Hip-Hop's Materialism Is Bad for Fans

At Clutch magazine, recent college graduate Nicole Breeden castigates the hip-hop industry for flaunting extraordinary wealth and materialism that most fans will never obtain. The fantasy, she says, promotes cynicism and disillusionment.

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Ace Hood, who performs the rap song "Bugatti" (Bennett Ragline/Getty Images)

Recent Hampton University graduate Nicole Breeden was shocked that her $100,000 degree didn't come with a cheat sheet to instant success or a black credit card, she writes at Clutch magazine. She castigates the hip-hop industry for encouraging hopes of achieving extraordinary wealth that most people will never obtain. The fantasy, she says, promotes cynicism and disillusionment.

A writer over at Elite Daily expressed in an article “25 Sitting On 25 Mill: Why Rap Culture Is Ruining Our Generation’s Perception of Money,” that a college graduate should be lucky enough to land an unpaid internship. Harsh fact while over in a world far far away, Drake is rolling around in Versace sheets, Future is waking up in his new Bugatti and Rick Ross is preparing to visually remind us of the things we don’t have. Lovely.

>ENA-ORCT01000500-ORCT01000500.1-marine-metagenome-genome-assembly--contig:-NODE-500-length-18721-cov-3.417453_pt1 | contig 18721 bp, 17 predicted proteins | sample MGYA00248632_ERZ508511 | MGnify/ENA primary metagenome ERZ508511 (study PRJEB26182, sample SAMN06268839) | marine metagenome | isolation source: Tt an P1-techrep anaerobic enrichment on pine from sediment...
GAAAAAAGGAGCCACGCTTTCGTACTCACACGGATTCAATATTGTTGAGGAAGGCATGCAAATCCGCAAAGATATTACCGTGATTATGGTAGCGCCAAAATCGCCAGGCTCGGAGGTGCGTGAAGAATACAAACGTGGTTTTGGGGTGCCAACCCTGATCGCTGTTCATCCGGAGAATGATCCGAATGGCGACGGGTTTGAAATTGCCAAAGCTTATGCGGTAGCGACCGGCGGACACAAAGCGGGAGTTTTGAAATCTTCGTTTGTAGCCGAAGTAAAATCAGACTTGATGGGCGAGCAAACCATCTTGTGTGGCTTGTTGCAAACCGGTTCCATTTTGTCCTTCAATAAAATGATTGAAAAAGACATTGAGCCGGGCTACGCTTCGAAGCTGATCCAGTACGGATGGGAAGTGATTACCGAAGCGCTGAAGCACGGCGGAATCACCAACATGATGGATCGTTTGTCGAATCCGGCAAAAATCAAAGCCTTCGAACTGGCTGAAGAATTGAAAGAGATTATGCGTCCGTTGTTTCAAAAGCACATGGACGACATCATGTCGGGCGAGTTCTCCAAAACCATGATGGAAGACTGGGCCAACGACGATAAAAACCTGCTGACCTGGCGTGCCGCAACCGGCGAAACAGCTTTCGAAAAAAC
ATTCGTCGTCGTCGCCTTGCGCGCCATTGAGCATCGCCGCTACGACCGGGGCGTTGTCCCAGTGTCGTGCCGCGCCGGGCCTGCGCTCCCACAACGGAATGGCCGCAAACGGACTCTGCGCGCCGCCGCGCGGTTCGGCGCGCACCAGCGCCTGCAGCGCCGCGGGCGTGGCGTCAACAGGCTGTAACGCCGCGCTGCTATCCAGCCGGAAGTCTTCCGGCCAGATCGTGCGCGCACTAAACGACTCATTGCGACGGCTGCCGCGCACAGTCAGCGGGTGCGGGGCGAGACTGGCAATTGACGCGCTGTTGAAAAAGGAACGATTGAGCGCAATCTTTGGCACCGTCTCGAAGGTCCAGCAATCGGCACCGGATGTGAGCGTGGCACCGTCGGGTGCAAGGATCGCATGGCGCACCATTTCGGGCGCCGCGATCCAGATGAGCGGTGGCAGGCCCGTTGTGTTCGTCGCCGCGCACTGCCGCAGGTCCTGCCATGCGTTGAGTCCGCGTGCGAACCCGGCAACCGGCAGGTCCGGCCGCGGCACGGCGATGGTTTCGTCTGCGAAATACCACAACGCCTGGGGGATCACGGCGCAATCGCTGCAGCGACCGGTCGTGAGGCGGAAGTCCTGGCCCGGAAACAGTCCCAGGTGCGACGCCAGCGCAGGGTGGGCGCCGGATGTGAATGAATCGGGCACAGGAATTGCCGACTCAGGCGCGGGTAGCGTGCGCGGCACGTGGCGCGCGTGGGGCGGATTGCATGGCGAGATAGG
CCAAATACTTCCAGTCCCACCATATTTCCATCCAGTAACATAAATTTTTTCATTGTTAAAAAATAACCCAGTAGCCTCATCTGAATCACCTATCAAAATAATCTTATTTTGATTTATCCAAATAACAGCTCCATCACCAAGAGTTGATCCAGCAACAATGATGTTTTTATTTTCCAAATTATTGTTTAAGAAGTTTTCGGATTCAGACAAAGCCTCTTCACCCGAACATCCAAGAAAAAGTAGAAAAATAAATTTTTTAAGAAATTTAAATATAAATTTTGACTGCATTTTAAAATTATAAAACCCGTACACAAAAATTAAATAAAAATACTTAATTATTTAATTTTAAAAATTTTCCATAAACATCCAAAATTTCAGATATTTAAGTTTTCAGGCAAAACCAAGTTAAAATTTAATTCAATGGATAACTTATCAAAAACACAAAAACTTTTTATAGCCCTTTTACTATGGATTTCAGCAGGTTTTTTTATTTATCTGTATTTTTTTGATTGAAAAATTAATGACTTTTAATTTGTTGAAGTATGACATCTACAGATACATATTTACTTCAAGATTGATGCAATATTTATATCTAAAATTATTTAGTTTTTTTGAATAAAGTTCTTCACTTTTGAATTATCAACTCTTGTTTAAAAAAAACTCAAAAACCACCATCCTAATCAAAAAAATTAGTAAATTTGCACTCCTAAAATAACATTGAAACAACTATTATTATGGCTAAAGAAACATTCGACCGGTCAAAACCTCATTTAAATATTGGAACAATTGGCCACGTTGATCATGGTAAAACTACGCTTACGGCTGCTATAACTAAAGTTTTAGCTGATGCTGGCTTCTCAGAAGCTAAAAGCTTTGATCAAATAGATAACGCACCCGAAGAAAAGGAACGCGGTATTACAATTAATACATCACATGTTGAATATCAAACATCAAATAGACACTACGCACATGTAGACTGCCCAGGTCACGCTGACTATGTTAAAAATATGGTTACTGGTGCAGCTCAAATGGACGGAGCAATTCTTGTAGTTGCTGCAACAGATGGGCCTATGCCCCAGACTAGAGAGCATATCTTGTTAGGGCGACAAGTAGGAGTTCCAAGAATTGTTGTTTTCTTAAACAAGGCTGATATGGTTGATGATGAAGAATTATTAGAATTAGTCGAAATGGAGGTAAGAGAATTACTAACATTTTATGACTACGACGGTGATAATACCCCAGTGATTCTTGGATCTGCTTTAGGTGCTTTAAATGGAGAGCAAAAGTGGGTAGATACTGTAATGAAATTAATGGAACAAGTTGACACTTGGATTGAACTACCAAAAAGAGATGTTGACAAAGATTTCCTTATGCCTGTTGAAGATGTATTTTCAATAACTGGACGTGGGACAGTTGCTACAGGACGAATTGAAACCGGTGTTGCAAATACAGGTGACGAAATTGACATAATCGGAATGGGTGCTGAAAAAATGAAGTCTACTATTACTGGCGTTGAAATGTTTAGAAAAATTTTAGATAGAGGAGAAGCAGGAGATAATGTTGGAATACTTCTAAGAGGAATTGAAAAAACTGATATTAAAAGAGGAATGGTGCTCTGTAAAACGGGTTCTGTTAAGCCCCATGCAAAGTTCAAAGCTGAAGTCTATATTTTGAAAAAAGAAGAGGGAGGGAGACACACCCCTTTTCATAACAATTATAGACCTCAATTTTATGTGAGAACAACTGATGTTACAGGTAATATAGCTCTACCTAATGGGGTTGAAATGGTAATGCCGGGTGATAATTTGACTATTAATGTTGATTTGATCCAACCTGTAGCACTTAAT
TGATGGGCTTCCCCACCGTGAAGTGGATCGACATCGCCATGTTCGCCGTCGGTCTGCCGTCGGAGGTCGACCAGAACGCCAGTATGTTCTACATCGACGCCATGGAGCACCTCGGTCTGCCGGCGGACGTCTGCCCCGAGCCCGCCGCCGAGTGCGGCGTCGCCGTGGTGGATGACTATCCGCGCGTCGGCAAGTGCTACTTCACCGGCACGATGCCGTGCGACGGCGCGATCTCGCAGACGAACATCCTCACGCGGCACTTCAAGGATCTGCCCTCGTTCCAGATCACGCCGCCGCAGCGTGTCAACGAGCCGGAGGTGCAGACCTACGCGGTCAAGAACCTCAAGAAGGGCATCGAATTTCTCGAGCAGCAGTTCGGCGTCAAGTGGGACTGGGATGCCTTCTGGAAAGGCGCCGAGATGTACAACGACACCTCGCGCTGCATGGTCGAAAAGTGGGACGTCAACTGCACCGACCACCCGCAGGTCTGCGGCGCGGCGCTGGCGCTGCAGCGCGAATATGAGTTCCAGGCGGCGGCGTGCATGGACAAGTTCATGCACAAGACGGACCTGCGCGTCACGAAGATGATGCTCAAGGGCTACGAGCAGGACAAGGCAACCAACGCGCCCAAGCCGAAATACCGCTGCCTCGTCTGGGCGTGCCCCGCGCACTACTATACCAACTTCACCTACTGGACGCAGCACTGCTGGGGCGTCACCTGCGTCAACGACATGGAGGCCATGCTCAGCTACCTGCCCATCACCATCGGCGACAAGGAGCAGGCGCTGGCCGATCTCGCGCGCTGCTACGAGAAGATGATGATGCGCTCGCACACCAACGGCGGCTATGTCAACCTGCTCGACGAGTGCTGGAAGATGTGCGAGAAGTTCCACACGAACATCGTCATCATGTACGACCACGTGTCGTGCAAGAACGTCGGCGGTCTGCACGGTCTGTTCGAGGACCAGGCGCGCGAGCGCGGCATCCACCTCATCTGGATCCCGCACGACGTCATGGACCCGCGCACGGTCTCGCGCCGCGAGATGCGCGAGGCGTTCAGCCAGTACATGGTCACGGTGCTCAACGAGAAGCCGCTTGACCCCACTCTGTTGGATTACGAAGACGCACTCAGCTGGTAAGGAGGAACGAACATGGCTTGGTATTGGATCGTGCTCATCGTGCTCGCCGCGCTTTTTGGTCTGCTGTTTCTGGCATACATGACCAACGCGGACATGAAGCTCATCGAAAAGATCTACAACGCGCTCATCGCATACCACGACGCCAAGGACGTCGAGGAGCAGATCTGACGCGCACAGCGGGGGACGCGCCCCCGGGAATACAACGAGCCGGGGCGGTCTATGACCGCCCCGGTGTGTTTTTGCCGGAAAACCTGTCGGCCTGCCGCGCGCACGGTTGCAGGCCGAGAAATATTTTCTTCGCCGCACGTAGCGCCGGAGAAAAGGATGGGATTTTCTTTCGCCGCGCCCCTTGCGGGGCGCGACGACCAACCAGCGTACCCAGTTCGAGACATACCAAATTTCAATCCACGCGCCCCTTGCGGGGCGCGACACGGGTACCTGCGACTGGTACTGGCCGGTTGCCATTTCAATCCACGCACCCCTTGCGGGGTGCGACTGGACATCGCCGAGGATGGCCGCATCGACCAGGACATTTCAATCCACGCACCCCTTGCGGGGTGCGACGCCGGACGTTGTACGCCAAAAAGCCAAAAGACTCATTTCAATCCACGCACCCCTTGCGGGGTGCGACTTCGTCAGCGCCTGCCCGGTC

As a Hampton University graduate, I truly thought that after crossing over into the "real world," society would be in the palm of my hands -- automatically that is, not in the "Started from the bottom, now I’m here" sense. I was raised with the mentality that attending and finishing college is simply expected of you so although I didn’t treat graduating like some over-the-top profound life moment, I was way more taken aback that all my hard work and $100,000 degree (that I paid for), didn’t come accompanied with a cheat sheet to instant success and a black card.

Like most twenty something year-olds, we walk away from college full of million dollar dreams, optimism and complete confidence that we can jump out into the working world and land safely square in a pile of money.

And then one day, we turn up our radios, browse our favorite rapper’s Instagram and that’s the day our lives change forever. Where is my new [Bugatti]?

Read Nicole Breeden's entire piece at Clutch magazine.

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